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One of the drawbacks of cloud computing was dramatically illustrated today as Rackspace - one of the world's largest web hosts - when offline for 45 minutes. New Zealand’s Xero was one of many SaaS (software-as-a-service) providers knocked out by the failure, with glitches continuing for hours.
The accounting software provider went offline around 8.30am as Rackspace, which hosts all of Xero's data, was hit by a still-unexplained, catastrophic failure.
All Xero servers were back up and running by 9.10am chief operations officer Alistair Grigg told NBR.
Some customers were still reporting problems logging on through the morning and early afternoon, as recorded on Xero’s blog. Mr Grigg says these were cookie and DNS (domain name server) issues, which were resolved by asking customers to restart.
Rackspace’s catastrophic outage has shocked the computer community worldwide.
The fault was caused by a power failure at the US company’s giant data centre in Dallas.
But with Rackspace maintaining server farms around nine locations in the US, UK and Hong Kong, it’s not clear why a failure at one facility took its systems completely offline.
Mr Grigg says Rackspace has multiple utility providers, backup generators and uninterruptable power supply systems at its Dallas facility, as would be expected from one of the world’s largest data hosts.
So far, no official explanation has been forthcoming.
The power fault also took out Rackspace's own website and help centre, adding to the confusion. It was left to the company's Twitter account to relay the disaster to the outside world.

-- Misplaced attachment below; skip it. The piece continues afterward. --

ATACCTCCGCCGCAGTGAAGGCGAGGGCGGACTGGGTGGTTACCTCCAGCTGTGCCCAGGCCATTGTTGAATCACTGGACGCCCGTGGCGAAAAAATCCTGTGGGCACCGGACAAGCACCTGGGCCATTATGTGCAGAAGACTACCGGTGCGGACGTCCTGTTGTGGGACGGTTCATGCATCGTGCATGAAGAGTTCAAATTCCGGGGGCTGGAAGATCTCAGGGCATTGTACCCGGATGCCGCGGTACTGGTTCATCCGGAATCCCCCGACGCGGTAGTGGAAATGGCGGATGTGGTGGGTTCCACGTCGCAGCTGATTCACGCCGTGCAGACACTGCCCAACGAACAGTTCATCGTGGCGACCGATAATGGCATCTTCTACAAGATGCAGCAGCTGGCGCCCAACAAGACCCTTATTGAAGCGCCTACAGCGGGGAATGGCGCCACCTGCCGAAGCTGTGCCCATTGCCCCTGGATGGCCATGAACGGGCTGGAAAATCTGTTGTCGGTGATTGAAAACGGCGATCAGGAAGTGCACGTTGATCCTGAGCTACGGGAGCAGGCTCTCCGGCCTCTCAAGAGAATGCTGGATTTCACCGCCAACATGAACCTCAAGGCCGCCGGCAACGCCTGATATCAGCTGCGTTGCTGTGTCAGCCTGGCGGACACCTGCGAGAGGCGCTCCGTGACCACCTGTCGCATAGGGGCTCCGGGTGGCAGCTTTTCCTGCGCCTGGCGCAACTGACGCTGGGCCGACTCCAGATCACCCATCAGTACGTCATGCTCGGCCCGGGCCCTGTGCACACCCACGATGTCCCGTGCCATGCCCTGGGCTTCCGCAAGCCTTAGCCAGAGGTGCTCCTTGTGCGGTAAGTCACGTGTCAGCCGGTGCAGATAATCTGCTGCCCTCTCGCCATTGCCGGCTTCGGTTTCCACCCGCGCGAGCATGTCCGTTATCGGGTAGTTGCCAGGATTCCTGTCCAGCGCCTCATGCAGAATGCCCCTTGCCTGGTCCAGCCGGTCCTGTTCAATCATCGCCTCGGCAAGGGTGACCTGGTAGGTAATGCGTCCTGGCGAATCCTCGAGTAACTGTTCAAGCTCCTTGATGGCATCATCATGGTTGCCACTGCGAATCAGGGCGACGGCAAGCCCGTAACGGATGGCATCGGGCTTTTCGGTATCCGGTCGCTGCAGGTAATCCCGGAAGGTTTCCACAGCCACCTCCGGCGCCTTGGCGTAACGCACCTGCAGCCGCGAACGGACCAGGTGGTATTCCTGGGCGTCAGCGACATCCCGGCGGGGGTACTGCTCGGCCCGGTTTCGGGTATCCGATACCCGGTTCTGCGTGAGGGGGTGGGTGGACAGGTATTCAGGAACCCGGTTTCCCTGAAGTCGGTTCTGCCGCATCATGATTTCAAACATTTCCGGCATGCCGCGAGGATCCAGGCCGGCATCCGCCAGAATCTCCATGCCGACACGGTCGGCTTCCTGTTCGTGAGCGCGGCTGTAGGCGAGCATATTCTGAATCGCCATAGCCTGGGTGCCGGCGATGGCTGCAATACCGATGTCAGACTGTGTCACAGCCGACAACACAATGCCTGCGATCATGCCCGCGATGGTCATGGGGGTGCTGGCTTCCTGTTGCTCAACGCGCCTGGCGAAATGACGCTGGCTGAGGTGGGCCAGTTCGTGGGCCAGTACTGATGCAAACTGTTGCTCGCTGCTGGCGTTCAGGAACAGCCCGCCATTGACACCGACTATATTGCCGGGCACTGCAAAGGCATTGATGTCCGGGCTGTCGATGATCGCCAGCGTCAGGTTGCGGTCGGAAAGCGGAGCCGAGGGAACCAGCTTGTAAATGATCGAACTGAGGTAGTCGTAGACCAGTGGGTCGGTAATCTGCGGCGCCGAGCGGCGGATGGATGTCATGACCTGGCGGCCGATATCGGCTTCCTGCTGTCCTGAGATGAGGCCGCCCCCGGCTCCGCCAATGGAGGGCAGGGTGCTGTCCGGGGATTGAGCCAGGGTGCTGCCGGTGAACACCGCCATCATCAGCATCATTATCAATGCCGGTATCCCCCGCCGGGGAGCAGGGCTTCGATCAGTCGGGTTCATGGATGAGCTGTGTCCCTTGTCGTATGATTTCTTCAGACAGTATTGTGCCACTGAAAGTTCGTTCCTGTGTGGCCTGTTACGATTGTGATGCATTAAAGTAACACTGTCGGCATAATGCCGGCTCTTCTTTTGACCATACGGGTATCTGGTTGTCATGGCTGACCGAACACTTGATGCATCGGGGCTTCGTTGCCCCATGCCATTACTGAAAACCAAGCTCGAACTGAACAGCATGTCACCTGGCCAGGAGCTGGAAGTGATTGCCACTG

When Rackspace came back online, it was running on a mix of utility and backup power, Mr Grigg notes.
The COO speculates that “there must have been some pretty significant component failure possibly at the point where maintenance work was being done”.
The outage marks Xero’s first ever hosting failure during its first two and a half years of operation. Mr Grigg says only a handful of UK and Australian customers were affected, due to the timing of the outage.
Has his faith in the cloud been shaken?
No. Mr Grigg says that after 27 months, Xero still has a record of more than 99.99% uptime.
He said the company could look at a second cloud host, but that such a disaster recovery switch typically took several hours, whereas Rackspace got Xero back online within 45 minutes (some customer with more complex systems took longer).
Xero customers could take some comfort in they were among millions hits - Rackspace hosts sites and services for more than 62,000 companies - with US singer Justin Timberlake leading complaints via, what else, Twitter.